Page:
American Dreamers is a series of conversations with leading Asian American entrepreneurs and business leaders in which they open up about everything from their startup stories and company building to confronting racism and making it in America.
Andy Fang is the chief technology officer and one of the co-founders of DoorDash, everyone’s favorite food delivery app. Andy and his co-founders, Tony Xu and Stanley Tang, started the company in 2013 while they were students at Stanford. Eight years later, DoorDash is the largest local logistics company in the U.S., servicing hundreds of thousands of merchants and tens of millions of consumers, with over $3 billion in revenues in 2021. DoorDash went public in 2020, making Andy, who’s not yet 30, a billionaire. Not bad for his first job out of college!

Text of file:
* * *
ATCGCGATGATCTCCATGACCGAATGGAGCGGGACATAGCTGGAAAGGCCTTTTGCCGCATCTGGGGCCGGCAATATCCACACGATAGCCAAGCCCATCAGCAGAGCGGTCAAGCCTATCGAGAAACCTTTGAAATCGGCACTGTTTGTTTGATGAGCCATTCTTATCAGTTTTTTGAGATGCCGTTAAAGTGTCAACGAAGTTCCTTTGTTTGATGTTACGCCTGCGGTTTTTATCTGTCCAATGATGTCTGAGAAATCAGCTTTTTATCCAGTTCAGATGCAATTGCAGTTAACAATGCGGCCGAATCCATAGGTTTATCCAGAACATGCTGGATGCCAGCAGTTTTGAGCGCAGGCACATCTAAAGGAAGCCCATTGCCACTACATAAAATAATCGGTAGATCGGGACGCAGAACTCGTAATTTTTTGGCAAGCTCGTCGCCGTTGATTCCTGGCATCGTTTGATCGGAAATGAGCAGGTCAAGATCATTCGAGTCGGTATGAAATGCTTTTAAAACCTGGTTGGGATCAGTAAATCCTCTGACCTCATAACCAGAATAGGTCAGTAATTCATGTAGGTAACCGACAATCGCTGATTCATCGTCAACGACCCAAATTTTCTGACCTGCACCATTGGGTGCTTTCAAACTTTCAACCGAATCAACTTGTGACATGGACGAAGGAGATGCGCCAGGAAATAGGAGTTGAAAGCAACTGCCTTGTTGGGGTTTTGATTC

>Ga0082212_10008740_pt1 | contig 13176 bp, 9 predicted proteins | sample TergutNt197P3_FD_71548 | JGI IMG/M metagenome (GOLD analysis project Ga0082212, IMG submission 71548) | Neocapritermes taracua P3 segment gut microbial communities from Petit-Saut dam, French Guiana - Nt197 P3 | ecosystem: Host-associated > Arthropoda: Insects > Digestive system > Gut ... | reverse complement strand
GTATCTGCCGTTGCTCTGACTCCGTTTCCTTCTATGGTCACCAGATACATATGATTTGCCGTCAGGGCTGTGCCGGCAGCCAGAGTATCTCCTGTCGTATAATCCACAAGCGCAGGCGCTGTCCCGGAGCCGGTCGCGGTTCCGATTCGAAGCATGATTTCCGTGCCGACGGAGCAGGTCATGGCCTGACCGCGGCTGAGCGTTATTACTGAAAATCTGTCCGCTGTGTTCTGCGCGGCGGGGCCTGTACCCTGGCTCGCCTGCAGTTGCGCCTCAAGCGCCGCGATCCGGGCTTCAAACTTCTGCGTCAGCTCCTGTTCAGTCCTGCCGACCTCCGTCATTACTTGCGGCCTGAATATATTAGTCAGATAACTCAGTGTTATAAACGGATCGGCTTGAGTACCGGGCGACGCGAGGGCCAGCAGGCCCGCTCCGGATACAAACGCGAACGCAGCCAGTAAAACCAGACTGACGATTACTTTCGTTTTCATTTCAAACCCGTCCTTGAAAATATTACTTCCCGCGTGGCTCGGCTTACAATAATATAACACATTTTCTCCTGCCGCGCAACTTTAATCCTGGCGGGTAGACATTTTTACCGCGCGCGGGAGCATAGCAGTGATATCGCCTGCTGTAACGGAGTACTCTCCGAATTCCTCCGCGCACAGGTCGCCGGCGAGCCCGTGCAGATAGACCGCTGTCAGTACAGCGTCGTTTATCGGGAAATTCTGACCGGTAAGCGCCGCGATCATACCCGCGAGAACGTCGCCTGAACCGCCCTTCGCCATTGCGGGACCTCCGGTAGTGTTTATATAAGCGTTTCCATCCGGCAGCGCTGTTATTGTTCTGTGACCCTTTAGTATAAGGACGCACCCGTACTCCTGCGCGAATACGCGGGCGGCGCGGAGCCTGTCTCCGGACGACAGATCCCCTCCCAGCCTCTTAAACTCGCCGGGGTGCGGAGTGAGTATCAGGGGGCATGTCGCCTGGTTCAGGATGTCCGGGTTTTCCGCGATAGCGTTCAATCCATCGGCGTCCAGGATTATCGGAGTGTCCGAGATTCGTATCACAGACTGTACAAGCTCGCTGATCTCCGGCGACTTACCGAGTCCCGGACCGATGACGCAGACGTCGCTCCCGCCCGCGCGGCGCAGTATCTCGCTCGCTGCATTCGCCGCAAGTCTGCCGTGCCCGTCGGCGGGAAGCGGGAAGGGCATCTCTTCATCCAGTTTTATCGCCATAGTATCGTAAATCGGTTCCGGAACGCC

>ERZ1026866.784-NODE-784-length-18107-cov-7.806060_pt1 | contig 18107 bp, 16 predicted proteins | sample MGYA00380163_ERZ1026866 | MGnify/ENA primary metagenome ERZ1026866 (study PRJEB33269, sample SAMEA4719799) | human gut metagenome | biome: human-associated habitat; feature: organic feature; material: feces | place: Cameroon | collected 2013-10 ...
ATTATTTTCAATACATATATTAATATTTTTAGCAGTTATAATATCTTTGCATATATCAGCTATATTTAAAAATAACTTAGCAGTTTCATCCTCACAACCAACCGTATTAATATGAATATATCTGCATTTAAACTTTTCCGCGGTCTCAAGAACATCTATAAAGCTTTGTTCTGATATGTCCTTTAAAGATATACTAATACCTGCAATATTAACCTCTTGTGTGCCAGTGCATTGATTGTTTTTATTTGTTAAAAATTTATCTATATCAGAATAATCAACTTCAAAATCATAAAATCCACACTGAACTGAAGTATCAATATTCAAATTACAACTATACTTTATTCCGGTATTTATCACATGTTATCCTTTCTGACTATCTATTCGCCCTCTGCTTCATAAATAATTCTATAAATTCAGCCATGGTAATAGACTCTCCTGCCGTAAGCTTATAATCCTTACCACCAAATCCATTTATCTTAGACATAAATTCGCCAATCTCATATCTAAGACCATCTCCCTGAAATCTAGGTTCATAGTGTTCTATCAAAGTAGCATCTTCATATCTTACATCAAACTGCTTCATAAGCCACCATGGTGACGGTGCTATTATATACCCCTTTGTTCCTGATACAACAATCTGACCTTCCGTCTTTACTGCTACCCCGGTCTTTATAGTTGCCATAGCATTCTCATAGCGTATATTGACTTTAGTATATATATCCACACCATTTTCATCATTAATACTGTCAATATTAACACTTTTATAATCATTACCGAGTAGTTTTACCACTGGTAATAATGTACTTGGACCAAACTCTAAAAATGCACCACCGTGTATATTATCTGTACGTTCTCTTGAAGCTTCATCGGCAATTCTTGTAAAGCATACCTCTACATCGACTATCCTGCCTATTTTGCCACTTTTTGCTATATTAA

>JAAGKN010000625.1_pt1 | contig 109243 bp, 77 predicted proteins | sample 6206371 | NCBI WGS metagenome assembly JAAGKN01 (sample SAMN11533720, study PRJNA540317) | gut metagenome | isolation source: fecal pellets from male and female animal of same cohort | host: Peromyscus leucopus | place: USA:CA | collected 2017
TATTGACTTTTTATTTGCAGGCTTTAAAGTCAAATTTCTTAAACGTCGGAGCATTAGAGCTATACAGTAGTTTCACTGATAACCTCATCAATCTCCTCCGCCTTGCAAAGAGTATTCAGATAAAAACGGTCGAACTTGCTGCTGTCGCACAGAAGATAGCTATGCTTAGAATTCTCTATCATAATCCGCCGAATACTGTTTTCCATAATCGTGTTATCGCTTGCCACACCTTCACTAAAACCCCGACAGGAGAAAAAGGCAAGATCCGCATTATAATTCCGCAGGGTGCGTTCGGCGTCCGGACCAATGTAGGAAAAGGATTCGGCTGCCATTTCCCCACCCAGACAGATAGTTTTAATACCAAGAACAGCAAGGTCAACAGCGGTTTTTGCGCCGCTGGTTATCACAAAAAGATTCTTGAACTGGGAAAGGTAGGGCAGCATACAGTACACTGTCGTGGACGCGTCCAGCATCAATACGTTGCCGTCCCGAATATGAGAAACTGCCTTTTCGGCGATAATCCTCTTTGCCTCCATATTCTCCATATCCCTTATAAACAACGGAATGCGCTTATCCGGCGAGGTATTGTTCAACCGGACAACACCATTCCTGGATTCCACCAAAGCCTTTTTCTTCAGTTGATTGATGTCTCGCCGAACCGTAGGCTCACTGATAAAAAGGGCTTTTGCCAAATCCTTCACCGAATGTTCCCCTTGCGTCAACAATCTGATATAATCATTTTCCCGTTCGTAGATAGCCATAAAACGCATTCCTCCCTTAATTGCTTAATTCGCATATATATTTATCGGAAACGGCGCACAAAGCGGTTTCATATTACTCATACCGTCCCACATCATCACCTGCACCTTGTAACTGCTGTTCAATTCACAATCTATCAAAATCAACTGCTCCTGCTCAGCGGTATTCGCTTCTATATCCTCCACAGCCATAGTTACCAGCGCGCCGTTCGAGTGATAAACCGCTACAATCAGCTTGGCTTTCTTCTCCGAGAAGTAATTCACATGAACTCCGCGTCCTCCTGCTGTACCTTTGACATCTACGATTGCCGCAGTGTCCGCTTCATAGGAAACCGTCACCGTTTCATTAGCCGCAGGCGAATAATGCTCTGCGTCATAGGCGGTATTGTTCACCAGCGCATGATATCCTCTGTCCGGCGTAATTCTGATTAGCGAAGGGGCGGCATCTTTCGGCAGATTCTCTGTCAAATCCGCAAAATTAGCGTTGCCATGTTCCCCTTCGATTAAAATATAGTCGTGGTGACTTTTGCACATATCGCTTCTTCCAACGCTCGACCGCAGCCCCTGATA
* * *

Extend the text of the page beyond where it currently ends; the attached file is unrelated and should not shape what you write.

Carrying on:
In these edited excerpts from my conversation with Andy, he tells me about his upbringing, how he and his co-founders started DoorDash, good and bad surprises that he encountered along the way from idea to IPO, and some of the challenges he faced with scaling the tech stack and himself as the company grew. We also discuss his reactions to issues of bias that Asian Americans face in Silicon Valley and the country more broadly, and Andy tells me what the American Dream means to him.
Let’s start with where your family’s from and where you grew up.
Both my parents immigrated to the United States from Taiwan. They met and had me here. I’m the youngest of four, born and raised near San Jose. I went to Stanford and we started DoorDash here, so I guess I never really left the Bay Area.
When did you get into technology?
Growing up in Silicon Valley, I was exposed to computer science very early on. One summer, when I was in elementary school, my mom didn’t want me to just…